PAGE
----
Appeals court refuses new hearing on block of Rosemont Copper Mine
A federal appeals court rejected Rosemont Copper's bid for a new hearing on its mining project southeast of Tucson, keeping a ruling in place which effectively halted the long-controversial mine in the Santa Rita Mountains.
The Canadian company was seeking a review of an appeals court decision that has blocked the open-pit mine 30 miles from Tucson, asking for a larger panel of judges to take another look at the case.
The judges of the 9th Circuit Court of Appeals refused that request, leaving the company with the option of appealing to the U.S. Supreme Court.
Rosemont's parent corporation has refocused its efforts on a neighboring copper mining project in the Santa Ritas, known as Copper World.
In May, the 9th Circuit upheld a ruling by U.S. Judge James A. Soto, who said in 2019 that the U.S. Forest Service "improperly evaluated and misapplied" federal law, leading to "an inherently flawed" approval of the open-pit copper mine which was intended to grow as large as a mile wide. The decision hinged on Rosemont's plan to deal with nearly 1.25 billion tons of waste rock and 660 million tons of tailings, which would be dumped on national forest land in piles up to 700 feet deep.
In a 2-1 decision, the three-judge panel agreed with Soto, writing that while the Forest Service previously approved Rosemont's operations plan, it did so "without regard to whether it has any mining rights on that land," and the Forest Service "assumed" under mining law that Rosemont had "valid mining claims on the 2,447 acres it proposed to occupy with its waste rock."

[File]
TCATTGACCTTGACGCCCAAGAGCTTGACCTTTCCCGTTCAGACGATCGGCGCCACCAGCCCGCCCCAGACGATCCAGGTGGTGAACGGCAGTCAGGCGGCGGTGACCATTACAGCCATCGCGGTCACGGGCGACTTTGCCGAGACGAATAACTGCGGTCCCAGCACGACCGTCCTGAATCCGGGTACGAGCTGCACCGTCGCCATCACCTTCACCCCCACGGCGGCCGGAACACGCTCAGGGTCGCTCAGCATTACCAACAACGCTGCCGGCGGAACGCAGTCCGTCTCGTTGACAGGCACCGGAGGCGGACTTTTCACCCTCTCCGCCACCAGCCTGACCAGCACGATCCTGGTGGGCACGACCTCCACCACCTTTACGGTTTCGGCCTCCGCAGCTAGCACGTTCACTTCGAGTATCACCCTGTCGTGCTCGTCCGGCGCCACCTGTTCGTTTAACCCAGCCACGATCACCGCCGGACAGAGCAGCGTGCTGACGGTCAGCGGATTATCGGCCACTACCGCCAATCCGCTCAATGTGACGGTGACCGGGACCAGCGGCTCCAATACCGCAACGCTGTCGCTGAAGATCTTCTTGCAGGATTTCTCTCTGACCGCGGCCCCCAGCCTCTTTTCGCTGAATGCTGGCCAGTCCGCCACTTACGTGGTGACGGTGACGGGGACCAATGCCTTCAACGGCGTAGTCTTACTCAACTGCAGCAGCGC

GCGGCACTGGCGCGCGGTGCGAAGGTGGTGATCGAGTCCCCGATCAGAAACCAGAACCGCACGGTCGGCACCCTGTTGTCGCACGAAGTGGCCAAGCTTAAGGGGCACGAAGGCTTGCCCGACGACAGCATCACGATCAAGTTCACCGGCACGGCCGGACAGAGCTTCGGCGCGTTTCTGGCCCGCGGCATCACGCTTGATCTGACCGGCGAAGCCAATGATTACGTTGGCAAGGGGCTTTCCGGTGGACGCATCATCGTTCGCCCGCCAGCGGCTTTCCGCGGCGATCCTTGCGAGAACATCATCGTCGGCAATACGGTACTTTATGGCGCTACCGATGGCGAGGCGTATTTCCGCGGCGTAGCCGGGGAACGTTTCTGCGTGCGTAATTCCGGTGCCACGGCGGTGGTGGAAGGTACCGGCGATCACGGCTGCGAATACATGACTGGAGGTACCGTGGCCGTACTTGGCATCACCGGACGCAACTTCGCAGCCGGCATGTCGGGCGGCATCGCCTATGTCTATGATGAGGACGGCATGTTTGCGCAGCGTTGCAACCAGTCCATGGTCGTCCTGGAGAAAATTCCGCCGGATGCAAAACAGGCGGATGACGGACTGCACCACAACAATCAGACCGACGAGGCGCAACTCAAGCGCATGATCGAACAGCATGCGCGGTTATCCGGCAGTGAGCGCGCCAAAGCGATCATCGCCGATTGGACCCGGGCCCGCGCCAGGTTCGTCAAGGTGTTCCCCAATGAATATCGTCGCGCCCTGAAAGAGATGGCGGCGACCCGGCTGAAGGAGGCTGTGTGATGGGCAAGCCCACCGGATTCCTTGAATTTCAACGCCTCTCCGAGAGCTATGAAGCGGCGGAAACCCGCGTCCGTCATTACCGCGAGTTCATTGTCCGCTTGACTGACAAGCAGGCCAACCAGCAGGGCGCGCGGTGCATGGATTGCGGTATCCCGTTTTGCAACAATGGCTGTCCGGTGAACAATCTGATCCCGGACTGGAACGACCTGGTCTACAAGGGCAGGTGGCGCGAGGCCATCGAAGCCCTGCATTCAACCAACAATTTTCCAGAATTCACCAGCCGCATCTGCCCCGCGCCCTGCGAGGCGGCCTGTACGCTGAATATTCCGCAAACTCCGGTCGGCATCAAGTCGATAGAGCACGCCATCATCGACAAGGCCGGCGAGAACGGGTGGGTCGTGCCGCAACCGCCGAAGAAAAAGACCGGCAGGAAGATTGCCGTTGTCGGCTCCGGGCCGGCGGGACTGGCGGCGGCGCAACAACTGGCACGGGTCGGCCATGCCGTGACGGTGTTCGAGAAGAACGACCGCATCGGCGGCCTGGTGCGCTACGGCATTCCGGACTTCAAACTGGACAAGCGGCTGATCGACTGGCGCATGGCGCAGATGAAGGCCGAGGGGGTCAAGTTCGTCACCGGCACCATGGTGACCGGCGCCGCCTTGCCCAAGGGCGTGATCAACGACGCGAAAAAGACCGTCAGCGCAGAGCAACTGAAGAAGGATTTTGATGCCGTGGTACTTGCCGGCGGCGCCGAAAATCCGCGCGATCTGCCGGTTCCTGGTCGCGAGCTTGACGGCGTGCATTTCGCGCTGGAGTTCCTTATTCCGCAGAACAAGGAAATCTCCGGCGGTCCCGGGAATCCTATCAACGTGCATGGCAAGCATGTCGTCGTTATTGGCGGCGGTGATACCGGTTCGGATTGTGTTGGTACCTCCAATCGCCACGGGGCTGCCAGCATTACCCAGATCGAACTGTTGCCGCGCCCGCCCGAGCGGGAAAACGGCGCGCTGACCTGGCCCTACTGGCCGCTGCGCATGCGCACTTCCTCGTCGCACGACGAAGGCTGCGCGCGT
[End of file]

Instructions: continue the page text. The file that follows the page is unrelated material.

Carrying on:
In late July, lawyers for Hudbay Minerals, Inc., the Toronto company that owns Rosemont, sought an appeal and asked for an "en banc" hearing involving a larger number of judges of the appeals court.
Judges William A. Fletcher and Eric D. Miller rejected Hudbay's appeal on August 22, holding fast to the opinion they authored in May against the mining company. Judge Danielle J. Forrest—a Trump appointee who ruled in favor of Hudbay in May — voted to grant Hudbay's petition for new hearing, as well as a rehearing involving a larger panel of judges. But Forrest was alone in her position, as the court's remaining 28 judges voted against a new hearing.
"The full court has been advised of the petition for rehearing en banc, and no judge of the court has requested a vote on whether to rehear the matter en banc," the court wrote.
For the last 15 years, the Rosemont mine has been thwarted by fierce response from environmental groups, who have argued that the mine —which ultimately could include a half-mile-deep pit across 2,500 acres—would seriously harm the Santa Rita Mountains. The open-pit mine would directly affect more than 950 acres of land, and the company planned to dump around 1.9 billion tons of waste rock on land in the Coronado National Forest, part of Southern Arizona’s “Sky Islands.” The mine’s tailings would bury thousands of acres within the range of the endangered northern jaguar and the ocelot, as well as nearly a dozen other endangered and critical plants and animals. Overall, around 3,653 acres of the Coronado National Forest would be impacted by the mine’s operation, if it were to swing into action.”